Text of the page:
As immigrants scrambled to meet the November 3 Nitaqat (labour law) deadline to legalise their work status in Saudi Arabia, India did not seek an extension unlike many other countries — and with good reason.
According to initial government estimates, over 1.4 million of the about 2.8 million Indians in Saudi Arabia have regularised their stay in the last six months by transferring their services to new employers, by changing job titles, or renewing job permits. A large number of the remaining did not probably need to make changes.
Saudi Arabia has so far regularised the stay of 4 million immigrants.
Not so long ago, there was fear of a massive exodus but Saudi estimates suggest the number of Indians in that country has, in fact, swelled by about 1,00,000.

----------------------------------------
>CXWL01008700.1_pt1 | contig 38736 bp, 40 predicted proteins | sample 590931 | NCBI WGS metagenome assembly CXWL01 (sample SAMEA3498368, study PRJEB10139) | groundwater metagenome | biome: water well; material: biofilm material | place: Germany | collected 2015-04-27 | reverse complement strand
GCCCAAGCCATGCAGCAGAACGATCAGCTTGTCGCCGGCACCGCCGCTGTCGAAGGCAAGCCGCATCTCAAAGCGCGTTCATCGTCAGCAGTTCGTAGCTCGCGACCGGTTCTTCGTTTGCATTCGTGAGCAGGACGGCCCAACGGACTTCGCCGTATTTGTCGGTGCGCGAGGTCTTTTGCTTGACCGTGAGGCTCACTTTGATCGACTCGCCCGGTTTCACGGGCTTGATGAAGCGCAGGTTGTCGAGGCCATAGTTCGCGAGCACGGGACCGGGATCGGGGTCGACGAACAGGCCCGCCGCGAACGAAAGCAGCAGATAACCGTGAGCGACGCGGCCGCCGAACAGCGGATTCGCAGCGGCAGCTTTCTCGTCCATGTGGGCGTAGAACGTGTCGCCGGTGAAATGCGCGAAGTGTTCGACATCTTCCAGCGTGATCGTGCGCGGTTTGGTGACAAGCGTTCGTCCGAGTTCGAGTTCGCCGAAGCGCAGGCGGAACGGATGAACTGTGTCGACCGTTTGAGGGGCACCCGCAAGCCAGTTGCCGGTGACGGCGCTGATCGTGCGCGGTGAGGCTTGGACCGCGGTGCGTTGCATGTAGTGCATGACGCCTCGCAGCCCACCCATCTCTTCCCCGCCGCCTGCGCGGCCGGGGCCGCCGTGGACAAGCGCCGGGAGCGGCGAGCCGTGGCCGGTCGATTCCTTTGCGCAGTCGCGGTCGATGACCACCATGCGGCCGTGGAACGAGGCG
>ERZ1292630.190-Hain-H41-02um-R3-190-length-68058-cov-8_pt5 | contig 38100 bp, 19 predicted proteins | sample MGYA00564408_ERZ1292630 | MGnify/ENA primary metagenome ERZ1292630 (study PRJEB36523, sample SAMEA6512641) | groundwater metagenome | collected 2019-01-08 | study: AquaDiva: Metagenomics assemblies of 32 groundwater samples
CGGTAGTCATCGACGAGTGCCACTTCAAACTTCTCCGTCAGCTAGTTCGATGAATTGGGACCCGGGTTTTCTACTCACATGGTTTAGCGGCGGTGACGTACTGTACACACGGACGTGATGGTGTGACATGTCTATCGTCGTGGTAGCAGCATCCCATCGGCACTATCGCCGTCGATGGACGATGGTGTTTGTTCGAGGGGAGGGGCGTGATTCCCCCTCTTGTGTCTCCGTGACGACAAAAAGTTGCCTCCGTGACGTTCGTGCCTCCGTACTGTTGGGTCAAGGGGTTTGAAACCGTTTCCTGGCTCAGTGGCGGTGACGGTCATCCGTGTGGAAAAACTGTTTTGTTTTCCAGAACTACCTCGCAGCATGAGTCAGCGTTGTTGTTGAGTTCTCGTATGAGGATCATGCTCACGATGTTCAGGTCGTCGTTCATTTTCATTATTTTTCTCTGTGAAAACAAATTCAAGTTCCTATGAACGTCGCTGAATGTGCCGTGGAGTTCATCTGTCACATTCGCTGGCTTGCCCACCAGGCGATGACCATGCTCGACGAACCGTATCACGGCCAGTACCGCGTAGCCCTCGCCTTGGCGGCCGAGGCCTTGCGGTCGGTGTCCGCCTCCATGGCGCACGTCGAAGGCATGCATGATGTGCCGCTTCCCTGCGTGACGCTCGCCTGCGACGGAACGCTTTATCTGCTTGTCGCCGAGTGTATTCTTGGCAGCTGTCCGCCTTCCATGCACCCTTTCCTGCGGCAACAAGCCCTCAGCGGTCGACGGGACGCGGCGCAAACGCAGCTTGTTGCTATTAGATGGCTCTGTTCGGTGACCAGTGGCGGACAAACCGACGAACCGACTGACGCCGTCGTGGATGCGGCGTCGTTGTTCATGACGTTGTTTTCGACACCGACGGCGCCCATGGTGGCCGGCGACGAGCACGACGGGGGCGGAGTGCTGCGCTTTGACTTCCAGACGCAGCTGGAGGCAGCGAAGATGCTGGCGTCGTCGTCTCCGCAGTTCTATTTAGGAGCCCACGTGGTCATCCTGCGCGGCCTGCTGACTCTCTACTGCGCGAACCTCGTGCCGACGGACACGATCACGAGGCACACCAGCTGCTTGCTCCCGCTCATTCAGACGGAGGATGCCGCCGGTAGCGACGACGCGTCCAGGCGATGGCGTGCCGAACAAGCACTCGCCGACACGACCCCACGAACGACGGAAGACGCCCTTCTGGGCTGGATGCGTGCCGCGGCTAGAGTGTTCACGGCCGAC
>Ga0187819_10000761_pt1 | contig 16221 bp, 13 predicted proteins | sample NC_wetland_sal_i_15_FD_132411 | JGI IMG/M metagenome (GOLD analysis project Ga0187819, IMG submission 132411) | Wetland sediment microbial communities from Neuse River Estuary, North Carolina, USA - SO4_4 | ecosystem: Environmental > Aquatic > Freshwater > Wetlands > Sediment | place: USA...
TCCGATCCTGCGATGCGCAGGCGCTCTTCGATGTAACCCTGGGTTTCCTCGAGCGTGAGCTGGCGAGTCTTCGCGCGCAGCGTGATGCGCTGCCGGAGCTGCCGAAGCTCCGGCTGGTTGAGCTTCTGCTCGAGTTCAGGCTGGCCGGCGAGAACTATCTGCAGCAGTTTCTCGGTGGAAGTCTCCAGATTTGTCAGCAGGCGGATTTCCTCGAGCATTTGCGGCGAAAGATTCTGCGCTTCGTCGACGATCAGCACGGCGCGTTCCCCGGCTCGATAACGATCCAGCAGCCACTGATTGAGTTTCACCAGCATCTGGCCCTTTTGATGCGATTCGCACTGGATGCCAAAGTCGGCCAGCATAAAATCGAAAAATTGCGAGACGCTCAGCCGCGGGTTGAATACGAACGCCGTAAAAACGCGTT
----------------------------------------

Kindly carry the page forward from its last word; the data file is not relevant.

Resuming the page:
Officials believe this is because India accepted the new norm at the earliest, rather than protesting like several other countries, and pooled in resources of the vibrant Indian expat community to expedite processes in the Saudi system during this six-month grace period to legalise work status.
It is not that Indians have not had to leave Saudi Arabia after Nitaqat came into effect. But the numbers have been far less than expected.
About 1,30,000 Indians may have already returned from Saudi. Some 92,000 had applied to Indian missions in Riyadh and Jeddah for “emergency certificates” to return and the assessment is that almost all of them have left the Kingdom. Of those coming back, 35,000 are from Uttar Pradesh, 13,000 from Andhra Pradesh, 10,000 from West Bengal, 7,500 from Tamil Nadu and 7,300 from Kerala, a state that traditionally sends the most Indians to the Gulf.
The Indian community that also sends the maximum remittances home — $8,382 million as per 2012 World Bank figures vis a vis Egypt ($5,667), Pakistan ($2,967) and The Phillipines ($2,801) — used social media and other forms of communication to prepare for the deadline. Staff of 10 Indian schools with 50,000 students, parents of the students and 600 volunteers were involved in the exercise. On days, 15,000 Indians needed to be helped with their